Nine states on Monday opposed Microsoft's request for more time to produce evidence in the antitrust case against the company.

The states told U.S. District Judge Colleen Kollar-Kotelly that their broad proposed penalties -- which cover many Microsoft products -- should come as no surprise to Microsoft. The states rejected the company's claim that it needs nine months to sift through millions of documents.

"Delay only further damages consumers who deserve effective, fair remedies for the violations of law found by two courts," Connecticut Attorney General Richard Blumenthal said. "Microsoft has abundant resources and time to answer for its lawbreaking."

Microsoft has blamed the states for any delay in the case, saying the penalties constitute a new case against the company. The states have called for penalties that are far stronger than those in Microsoft's settlement with the federal government and nine other states.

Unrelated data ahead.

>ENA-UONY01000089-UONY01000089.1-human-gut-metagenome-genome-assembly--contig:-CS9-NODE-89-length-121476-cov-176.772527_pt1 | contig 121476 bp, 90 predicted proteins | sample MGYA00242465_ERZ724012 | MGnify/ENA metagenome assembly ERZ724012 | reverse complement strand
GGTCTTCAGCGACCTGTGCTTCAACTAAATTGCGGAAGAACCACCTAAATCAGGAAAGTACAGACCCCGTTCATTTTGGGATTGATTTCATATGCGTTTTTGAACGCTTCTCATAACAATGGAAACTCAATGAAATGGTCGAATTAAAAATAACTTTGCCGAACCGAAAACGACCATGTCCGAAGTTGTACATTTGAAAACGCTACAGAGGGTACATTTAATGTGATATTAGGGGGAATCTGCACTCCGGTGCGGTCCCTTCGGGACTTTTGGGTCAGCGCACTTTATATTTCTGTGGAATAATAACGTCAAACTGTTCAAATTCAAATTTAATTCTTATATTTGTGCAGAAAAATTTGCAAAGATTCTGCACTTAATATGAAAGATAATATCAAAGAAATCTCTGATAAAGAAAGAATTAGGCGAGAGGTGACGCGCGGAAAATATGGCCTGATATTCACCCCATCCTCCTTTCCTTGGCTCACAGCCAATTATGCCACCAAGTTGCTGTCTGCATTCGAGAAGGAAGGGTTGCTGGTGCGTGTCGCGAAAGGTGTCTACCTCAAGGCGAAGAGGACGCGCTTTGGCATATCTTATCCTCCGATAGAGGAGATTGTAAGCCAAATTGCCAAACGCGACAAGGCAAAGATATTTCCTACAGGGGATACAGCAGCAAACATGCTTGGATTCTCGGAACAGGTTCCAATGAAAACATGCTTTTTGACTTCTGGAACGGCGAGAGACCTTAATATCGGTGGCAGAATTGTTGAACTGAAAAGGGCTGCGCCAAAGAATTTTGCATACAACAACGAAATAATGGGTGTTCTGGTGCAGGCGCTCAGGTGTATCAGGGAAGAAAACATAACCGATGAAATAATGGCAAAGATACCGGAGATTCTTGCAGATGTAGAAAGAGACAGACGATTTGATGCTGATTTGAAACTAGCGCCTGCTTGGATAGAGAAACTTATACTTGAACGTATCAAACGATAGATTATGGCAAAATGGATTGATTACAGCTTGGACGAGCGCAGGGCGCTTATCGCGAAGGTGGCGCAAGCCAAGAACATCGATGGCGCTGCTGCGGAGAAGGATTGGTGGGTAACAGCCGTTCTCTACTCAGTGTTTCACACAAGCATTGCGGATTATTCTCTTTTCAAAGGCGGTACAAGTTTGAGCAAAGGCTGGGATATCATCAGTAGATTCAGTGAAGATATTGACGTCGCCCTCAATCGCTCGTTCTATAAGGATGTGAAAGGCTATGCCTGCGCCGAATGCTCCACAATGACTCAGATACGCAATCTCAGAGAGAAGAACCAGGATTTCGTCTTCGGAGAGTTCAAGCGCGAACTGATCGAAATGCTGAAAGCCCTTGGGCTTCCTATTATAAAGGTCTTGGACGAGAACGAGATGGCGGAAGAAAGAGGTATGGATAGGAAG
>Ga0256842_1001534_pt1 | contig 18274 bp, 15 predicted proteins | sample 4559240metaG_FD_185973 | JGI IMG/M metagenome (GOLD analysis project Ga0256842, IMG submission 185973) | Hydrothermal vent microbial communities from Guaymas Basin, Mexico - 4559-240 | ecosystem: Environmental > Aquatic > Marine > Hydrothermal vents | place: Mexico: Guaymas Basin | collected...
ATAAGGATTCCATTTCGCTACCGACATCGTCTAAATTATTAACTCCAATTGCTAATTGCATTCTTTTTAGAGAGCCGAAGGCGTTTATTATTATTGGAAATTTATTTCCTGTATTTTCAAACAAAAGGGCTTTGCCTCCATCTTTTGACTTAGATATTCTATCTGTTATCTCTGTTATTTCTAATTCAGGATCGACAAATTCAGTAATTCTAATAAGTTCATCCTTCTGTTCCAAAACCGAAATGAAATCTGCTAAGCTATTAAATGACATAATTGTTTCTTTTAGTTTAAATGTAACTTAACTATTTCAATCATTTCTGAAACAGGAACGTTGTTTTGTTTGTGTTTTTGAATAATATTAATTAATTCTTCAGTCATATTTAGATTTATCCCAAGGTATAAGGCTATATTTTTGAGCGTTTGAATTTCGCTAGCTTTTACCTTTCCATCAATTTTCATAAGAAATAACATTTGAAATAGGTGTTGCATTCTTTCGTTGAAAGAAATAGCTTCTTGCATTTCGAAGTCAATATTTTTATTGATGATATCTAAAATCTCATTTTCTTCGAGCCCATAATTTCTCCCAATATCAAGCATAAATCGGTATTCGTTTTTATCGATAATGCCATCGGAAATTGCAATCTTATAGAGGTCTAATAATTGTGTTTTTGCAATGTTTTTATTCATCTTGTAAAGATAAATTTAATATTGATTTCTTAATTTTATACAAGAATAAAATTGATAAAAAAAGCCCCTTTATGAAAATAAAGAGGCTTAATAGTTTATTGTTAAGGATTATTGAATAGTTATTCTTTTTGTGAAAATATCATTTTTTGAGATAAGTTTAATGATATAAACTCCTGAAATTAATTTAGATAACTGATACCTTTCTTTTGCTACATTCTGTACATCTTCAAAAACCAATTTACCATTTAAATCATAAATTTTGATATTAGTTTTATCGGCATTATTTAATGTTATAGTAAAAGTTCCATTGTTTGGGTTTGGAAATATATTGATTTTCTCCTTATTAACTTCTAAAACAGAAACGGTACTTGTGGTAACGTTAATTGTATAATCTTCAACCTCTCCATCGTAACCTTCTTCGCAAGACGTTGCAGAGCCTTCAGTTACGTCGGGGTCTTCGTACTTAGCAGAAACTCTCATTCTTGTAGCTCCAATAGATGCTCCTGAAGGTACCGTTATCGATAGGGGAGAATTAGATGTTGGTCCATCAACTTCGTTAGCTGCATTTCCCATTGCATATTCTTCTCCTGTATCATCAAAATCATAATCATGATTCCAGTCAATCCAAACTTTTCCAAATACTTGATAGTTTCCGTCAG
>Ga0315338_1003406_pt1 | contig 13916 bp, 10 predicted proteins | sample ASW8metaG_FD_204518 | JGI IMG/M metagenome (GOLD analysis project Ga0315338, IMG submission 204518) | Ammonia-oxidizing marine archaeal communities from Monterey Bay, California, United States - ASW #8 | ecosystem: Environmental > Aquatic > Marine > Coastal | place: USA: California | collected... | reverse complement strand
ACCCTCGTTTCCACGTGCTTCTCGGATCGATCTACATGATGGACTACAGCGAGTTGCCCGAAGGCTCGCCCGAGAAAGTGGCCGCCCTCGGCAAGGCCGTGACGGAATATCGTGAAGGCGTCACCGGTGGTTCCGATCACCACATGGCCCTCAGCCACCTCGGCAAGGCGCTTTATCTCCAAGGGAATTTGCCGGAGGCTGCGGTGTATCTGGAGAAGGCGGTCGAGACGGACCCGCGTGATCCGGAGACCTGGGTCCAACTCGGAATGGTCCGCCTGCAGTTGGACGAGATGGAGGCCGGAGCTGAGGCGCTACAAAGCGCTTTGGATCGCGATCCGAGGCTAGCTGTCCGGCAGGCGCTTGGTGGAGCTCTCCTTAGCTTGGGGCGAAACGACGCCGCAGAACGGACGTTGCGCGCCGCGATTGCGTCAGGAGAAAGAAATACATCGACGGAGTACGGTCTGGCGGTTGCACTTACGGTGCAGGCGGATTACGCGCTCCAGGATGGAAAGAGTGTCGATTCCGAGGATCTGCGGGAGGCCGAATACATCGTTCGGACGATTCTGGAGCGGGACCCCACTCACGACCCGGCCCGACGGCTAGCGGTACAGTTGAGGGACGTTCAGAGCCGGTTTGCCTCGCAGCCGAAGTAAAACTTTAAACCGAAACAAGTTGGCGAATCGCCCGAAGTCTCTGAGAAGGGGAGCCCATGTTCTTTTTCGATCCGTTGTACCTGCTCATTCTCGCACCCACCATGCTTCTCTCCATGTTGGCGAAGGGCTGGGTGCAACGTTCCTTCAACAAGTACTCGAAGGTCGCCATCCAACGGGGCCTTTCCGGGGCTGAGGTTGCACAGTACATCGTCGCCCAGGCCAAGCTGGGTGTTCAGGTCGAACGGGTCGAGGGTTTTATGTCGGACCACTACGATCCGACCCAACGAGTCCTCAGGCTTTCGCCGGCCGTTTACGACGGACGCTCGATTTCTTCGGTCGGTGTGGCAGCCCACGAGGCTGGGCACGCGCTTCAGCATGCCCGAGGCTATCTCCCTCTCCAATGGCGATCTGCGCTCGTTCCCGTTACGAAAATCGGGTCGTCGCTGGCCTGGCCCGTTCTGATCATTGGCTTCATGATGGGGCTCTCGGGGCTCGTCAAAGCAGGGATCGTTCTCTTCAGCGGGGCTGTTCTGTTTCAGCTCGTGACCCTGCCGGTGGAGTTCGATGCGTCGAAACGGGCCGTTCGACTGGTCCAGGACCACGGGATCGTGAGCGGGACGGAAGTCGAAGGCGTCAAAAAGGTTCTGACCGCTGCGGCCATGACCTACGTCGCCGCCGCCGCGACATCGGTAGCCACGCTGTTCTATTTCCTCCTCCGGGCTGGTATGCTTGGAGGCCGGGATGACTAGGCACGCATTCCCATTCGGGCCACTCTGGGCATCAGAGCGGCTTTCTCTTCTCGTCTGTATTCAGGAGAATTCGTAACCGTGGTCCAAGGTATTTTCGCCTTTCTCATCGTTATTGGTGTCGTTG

The current schedule calls for a trial in March to determine what extra penalties Microsoft should face for anticompetitive practices. If the judge grants Microsoft's request, that trial would be delayed until at least late summer.

Kollar-Kotelly also plans to review the Bush administration's settlement with Microsoft in March. The nine states that did not sign onto that settlement are Iowa, California, Connecticut, West Virginia, Utah, Minnesota, Kansas, Florida and Massachusetts.